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positions. that's a good thing to me. >> let's hope so. doug barnes. >> next up, are the dnc's rules keeping the most diverse candidates from the debate stage? and there are things we wouldn't. ♪ when work is worth it. work is worth it. work can be closer to home... pay more... make us proud. careerbuilder. work can work. find your work at hi, i'm joan lunden. when my mother began forgetting things, we didn't know where to turn for more information. that's why i recommend a free service called a place for mom. we have local senior living advisors who can answer your questions about dementia or memory care and, if necessary, help you find the right place for your mom or dad.
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we are just 60 days out from the iowa caucus, just 60 days. as our own first read puts it. the contest couldn't be more wide open, which is why 2020 contenders are desperate to make it on the stage. gabbed gabbed are one poll away from qualifying. cory booker met the donor threshold but has not qualified in any of the polls. so far no other candidate comes close to making the cut, at least as far as we know. so many observers are wondering how did the most diverse democratic field in history wind up with a debate stage that could only feature white candidates. joining me now, president of brilliant corners research, cornell belcher. and former democratic congressman and "washington post" columnist, donna edwards.
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guys, welcome. polling is part of this scenario. is it fair to use polling as a threshold to get to the debate stage? >> well, it's tough. we need a broader conversation because, look, i'm reading the articles talking about how, you know, senator harris campaign wasn't perfect, we got spilled by barack obama. barack obama was a phenomenon. if you go back before barack obama, there's not a lot of people of color that break through. people o and i think so the problem is -- is more structural. so i don't come here to condemn the -- the process. i come here to, quite franfrank condemn the whole establishment because there are issues that have to do with sexism and racism and structural racism. you have to be a generation type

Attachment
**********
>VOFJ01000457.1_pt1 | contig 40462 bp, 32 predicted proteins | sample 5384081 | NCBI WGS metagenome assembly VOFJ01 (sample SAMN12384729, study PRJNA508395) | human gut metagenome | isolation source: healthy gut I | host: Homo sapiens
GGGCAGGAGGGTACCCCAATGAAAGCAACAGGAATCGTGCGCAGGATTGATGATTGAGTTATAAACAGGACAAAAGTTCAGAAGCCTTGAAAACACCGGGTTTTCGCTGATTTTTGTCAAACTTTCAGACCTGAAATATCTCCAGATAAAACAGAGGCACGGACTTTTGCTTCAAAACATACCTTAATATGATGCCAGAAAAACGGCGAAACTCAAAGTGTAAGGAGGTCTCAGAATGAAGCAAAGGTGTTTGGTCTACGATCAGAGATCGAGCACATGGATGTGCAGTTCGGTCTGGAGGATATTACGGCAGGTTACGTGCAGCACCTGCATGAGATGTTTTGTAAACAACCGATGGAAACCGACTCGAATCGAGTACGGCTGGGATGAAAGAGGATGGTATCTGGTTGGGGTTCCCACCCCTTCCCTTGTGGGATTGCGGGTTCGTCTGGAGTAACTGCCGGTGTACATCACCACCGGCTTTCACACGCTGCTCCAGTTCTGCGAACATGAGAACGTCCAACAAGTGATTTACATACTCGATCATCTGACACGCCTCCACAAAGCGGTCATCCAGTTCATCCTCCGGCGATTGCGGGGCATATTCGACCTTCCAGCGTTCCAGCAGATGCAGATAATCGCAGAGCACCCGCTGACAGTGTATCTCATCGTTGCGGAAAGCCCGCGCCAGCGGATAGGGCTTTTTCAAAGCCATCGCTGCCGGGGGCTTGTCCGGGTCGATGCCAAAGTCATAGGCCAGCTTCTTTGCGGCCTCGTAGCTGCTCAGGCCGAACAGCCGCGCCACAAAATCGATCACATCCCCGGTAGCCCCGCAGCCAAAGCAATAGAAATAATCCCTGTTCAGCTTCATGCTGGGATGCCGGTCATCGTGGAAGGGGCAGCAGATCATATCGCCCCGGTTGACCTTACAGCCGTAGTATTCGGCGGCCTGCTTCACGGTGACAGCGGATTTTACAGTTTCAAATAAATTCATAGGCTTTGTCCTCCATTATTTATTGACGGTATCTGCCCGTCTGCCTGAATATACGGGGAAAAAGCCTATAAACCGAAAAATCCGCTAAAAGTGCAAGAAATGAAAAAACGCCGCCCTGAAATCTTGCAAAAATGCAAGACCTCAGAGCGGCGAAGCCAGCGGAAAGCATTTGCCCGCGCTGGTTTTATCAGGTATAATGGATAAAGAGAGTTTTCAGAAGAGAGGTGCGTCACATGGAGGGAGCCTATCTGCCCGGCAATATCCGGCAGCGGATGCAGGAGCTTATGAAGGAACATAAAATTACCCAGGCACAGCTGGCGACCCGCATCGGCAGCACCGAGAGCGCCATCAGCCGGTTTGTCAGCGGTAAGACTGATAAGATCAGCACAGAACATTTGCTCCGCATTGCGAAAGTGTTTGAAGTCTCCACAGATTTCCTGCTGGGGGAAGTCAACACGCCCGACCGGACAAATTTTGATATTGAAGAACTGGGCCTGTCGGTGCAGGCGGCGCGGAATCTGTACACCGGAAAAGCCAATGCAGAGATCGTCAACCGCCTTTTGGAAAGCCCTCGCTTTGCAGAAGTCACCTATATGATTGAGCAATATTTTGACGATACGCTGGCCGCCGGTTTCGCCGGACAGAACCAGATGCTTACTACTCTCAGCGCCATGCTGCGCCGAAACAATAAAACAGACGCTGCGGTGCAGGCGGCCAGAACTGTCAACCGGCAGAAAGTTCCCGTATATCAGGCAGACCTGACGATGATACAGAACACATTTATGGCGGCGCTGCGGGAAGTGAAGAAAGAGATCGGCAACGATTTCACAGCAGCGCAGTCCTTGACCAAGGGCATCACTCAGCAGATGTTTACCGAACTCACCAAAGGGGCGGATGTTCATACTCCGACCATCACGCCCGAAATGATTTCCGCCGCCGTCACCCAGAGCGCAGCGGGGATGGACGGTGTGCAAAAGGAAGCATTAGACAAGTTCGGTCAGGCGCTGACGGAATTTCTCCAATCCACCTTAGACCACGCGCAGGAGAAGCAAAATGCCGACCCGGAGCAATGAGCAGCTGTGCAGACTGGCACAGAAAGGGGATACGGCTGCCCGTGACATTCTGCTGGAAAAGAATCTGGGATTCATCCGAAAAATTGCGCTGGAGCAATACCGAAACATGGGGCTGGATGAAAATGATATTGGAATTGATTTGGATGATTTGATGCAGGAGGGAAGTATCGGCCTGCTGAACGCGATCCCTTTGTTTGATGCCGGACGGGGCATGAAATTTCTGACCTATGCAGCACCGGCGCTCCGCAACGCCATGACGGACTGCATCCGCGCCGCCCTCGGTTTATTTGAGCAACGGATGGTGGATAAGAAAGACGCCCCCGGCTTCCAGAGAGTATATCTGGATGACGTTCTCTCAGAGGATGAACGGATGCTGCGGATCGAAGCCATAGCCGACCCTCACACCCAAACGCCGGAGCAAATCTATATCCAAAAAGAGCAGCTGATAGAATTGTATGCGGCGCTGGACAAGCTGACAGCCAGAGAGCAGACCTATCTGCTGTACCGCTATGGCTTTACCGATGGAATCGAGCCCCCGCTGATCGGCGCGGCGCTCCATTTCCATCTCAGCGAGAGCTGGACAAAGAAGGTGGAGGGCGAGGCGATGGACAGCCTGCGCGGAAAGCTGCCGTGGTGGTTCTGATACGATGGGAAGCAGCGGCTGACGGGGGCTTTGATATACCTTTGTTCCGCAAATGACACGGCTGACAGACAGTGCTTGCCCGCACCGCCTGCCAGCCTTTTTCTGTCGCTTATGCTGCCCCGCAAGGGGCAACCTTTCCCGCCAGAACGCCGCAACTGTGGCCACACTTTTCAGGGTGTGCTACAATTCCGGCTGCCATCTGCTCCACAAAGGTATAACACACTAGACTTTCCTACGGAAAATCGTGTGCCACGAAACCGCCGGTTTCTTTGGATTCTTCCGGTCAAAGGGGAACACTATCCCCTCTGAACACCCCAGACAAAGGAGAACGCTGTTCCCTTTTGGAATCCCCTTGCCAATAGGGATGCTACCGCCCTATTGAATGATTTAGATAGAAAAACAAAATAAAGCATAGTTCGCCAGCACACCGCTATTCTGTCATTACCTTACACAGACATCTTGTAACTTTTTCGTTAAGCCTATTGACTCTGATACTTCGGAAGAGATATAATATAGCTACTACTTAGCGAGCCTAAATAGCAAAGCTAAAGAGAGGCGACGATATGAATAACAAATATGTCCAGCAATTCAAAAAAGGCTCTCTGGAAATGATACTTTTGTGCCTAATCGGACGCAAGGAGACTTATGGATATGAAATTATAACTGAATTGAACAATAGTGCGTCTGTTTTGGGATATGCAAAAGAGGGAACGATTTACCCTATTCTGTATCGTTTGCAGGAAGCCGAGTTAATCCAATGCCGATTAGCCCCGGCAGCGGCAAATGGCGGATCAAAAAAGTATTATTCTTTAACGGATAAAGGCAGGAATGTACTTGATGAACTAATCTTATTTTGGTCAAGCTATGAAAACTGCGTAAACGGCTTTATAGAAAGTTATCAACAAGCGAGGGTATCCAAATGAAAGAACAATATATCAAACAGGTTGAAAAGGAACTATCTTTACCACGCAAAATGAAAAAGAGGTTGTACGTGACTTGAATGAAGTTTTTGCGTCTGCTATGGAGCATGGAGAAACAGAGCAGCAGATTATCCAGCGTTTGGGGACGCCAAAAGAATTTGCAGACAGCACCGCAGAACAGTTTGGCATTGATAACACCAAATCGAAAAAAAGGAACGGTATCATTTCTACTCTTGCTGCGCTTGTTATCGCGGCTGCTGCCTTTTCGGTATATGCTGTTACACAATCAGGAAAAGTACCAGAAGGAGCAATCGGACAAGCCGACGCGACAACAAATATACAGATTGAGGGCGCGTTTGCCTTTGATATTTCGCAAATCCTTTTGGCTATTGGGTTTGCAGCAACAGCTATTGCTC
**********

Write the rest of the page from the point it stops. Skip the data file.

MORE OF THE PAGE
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leader the g way barack obama w and that, to me, is a larger problem. >> what does that say about the democratic party? because the democratic base is female. the democratic base has a number of black voters. a number of minority voters. donna, what can you say about -- about the way democratic voters, as a whole, black, white, brown, female, male, how they view what is an electable candidate? >> well, first of all, let's be really clear. it isn't just the democratic base is female. it is black, female. black women who hold up the base of the democratic party. and i think one of the things that you can see in this election, which is really different than what i've seen in other elections. is that you got a lot of candidates who are intentionally playing to that base. they're intentionally going to that base. and so i think it's -- there's a lot to be divided up among the candidates. but look. as somebody who's run for office. you know, what i think is -- can sometimes be unfair press.